August 2013

Sharing seems to be sweeping across the bicycle landscape. Last month I wrote about “sharrows”. Those are the symbols that have recently popped up on many miles of Ferguson streets, combining a bicyclist with arrows. Within the symbol the bicyclist happily shares space with the arrows. The symbols tell bicyclists and motorists that the road is a shared space. Lots of sharing going on.

But a new type of sharing is taking place in cities around the globe. Bike share…

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In a previous column ( I wrote about trying out the bike share program in London. I did this with one of my sons. Recently I had the opportunity to experience the bike share program in New York City with another of my sons. The New York bike share system, called “Citibike” (, debuted over the Memorial Day weekend and has been wildly successful. On August 11 the New York system logged its two millionth ride, just 76 days after launching. Usage statistics on the Citibike website show that there were 33,996 rides taken on the day that my son and I used the system. We were just two of them.

Except for being in different cities, London or New York, the experience of the two systems was amazingly similar. Here’s what I wrote about the experience in London. Almost the exact same things could be written about New York’s bike share system:

What I can tell you is this: there are 1000s of bikes, available for loan, distributed in 100s of docking stations all around central London. These bikes are intended to be used for short trips in the downtown area. The idea is that the city supplies bikes to be checked out, ridden a short distance, and returned to a docking station near the rider's destination. Multiple short trips like this can be made all day long for less than two dollars.

Online maps show you where the docking stations are and how many bikes are available at each. If you browse the website above you will be able to look at the map and get an overview of where bicycles are available. This made it easy to find bikes for my son and me. We were able to explore a lot more of London than we could have done by foot and saw it from a much better perspective than on a bus or in a car.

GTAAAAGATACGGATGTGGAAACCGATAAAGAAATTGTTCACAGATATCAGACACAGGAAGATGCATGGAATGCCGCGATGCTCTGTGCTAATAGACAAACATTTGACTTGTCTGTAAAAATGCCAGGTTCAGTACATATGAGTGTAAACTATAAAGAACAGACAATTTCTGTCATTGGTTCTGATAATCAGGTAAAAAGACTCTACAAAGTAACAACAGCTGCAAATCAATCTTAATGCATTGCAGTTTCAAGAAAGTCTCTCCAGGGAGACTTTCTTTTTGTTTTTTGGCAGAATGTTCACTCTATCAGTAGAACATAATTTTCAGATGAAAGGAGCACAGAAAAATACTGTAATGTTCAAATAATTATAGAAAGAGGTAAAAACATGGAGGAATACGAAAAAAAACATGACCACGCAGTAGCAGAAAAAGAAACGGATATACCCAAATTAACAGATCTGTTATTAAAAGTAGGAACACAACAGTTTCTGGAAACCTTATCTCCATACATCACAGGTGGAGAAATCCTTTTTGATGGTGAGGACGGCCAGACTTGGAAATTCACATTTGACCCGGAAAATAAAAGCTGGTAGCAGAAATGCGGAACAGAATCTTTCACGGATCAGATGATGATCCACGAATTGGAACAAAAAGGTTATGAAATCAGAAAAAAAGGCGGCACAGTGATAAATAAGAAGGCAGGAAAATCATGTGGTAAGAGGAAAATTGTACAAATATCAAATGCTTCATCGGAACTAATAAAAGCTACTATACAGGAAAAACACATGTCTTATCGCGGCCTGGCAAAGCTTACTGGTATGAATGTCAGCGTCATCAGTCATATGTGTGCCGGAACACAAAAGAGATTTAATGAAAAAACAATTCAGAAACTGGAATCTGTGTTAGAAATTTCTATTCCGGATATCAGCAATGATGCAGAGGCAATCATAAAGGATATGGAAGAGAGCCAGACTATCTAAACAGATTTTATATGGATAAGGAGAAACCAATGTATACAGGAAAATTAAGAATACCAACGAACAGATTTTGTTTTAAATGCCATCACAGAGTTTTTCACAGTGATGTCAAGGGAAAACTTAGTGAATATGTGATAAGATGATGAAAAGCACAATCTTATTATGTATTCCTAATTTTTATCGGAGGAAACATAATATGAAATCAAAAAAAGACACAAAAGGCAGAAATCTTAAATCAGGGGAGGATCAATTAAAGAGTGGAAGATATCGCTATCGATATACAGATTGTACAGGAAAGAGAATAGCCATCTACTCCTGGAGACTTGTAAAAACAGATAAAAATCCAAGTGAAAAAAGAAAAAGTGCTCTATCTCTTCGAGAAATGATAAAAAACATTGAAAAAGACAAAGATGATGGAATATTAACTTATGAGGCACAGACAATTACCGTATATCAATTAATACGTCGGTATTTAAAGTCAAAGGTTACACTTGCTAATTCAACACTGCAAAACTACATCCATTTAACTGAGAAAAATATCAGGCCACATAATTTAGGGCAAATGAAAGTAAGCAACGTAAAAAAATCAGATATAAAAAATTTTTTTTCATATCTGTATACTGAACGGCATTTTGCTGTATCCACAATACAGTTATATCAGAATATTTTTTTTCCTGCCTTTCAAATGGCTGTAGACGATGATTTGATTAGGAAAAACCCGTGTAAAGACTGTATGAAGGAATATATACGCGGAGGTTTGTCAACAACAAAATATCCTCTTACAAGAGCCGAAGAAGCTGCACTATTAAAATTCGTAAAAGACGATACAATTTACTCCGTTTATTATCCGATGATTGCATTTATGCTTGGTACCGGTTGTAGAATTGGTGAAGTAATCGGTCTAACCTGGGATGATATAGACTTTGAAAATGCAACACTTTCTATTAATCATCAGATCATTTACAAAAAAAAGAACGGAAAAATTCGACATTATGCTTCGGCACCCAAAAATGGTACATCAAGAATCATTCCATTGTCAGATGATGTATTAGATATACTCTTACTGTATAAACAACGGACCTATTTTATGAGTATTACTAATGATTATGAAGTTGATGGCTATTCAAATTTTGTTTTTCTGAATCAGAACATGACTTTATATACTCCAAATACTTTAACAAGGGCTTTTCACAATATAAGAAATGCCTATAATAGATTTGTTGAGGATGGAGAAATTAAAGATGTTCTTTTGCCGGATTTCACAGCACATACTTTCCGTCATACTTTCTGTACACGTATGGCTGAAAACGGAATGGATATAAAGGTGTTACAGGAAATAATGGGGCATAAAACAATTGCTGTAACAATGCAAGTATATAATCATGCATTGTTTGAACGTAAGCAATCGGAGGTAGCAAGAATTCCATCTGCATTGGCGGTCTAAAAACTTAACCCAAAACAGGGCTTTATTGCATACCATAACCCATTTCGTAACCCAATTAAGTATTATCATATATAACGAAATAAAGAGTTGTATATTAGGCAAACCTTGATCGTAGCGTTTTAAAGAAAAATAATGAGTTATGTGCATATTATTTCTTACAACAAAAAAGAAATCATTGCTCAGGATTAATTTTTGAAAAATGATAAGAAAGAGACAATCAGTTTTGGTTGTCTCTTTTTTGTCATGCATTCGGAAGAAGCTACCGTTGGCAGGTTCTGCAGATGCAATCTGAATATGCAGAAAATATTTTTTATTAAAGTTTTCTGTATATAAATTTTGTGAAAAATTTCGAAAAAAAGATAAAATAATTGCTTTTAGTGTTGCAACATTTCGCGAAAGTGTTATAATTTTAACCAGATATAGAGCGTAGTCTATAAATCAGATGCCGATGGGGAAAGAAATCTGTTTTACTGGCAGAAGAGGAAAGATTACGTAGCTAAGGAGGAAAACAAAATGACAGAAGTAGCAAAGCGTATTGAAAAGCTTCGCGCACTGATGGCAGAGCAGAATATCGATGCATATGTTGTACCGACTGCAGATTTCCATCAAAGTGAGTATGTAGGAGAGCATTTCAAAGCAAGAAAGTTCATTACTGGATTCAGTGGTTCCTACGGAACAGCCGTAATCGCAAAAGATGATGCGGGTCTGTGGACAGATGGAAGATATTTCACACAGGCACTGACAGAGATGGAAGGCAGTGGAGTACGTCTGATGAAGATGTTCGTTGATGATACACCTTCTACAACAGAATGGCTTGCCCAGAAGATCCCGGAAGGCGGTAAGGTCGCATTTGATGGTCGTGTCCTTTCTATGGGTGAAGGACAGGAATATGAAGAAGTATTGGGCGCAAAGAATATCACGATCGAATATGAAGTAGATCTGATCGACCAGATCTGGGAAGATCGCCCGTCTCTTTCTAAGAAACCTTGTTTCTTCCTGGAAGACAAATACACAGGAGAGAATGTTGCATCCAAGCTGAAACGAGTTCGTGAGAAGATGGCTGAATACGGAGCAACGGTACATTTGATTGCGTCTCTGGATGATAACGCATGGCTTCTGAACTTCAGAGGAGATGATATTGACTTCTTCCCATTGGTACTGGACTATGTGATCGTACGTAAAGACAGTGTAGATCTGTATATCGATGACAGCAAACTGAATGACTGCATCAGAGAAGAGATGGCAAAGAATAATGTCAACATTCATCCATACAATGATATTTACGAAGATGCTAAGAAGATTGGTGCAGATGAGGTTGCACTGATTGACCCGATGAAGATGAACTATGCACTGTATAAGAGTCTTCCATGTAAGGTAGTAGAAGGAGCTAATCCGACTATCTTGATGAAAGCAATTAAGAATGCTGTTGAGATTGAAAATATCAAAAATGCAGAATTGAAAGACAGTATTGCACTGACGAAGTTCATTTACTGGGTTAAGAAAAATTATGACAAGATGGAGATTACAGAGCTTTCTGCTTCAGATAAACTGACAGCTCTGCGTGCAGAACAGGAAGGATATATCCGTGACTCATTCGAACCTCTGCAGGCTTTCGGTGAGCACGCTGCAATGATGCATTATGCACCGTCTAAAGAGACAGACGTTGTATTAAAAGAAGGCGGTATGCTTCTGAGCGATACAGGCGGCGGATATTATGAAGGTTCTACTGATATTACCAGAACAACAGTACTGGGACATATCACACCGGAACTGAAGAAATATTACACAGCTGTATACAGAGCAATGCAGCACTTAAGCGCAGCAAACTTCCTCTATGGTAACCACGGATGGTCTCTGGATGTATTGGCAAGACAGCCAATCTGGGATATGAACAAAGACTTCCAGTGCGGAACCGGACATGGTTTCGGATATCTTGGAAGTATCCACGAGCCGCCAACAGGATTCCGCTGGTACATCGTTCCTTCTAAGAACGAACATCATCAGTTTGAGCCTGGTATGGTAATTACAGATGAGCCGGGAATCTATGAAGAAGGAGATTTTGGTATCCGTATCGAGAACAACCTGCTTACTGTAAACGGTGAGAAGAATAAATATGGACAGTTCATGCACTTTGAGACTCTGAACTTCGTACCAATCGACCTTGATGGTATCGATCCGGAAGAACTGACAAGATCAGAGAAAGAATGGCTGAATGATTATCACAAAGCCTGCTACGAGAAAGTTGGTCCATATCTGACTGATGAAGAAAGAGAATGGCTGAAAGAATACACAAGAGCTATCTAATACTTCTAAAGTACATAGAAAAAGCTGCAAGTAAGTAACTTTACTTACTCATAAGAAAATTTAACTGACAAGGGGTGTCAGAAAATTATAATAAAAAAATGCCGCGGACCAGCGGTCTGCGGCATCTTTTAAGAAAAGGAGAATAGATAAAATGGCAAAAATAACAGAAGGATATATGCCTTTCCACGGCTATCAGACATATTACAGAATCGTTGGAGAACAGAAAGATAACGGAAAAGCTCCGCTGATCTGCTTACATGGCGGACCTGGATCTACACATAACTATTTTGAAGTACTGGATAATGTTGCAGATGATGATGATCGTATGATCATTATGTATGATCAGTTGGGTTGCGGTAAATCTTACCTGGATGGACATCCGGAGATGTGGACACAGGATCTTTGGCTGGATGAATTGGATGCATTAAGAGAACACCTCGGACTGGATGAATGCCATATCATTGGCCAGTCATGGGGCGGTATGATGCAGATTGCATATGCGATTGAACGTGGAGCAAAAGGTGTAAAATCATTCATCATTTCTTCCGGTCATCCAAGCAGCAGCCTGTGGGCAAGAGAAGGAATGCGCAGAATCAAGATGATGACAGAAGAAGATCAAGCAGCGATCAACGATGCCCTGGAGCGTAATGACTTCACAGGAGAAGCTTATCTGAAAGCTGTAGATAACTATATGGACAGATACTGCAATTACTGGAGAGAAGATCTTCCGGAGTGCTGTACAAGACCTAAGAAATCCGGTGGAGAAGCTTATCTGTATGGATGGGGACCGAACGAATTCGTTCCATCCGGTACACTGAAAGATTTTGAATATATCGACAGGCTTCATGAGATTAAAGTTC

But there are a few differences in the systems.

One difference is the cost. In London all day access cost 1 British pound, less than two dollars. In New York all day access cost $9.95, plus tax. That tells us a few things: the Brits want to make it easily accessible to all income levels; the Brits are more polite in making sure the charges are an even number (they could have charged 0.99 pounds to make it seem less expensive); and the Brits have a sensible value-added tax system that includes the tax in the price so you don’t end up paying more than what’s on the price tag. Three cheers for the Brits!

But one thing New York had over London was the Brooklyn Bridge. Have you seen the Geico ad on TV where the little gecko is walking down the center stripe of a bridge, all the while being buzzed by bicyclists flashing past? And in the background a guy gets down on bended knee to propose to his fiancée…until a bicyclist rides right in between them, ruining the moment? That ad was shot on the Brooklyn Bridge. I just had to ride over that bridge! The view coming into Manhattan was spectacular, with the New York City skyline rising up and the new World Trade Center towering over all. And the pedestrians and bicyclists on the bridge while I was there were not nearly as rude as those in the Geico ad.

I can’t think of a more enjoyable way to explore a major city than on a bike share system.

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You may have missed the Moonlight Ramble (it was August 17). But there’s no need to miss the Twilight Ramble. This year’s edition will be held on Sunday, November 3, with rides at 3:00, 3:30, and 4:30pm. Mark your calendar and watch for more details here and around town.

And while you are watching and waiting, prepare for the Twilight Ramble by riding on the first Bicycle Fun Club ride ever held in Ferguson. On Saturday morning, September 21, Trailnet will host the Historic Ferguson Bicycle Tour. Hundreds of bicyclists from all over the St. Louis region will be riding routes all around town. While riding they will be able to take tours of the Earthdance Organic Farm and the Challenger Learning Center. The Ferguson Farmers Market will also be open, of course. And for anyone who hangs around into the lunch hour, the Morse Telegraph Club will be giving a demo of Morse code at the Whistle Stop Depot.

Take advantage of these great riding opportunities and come ride with us!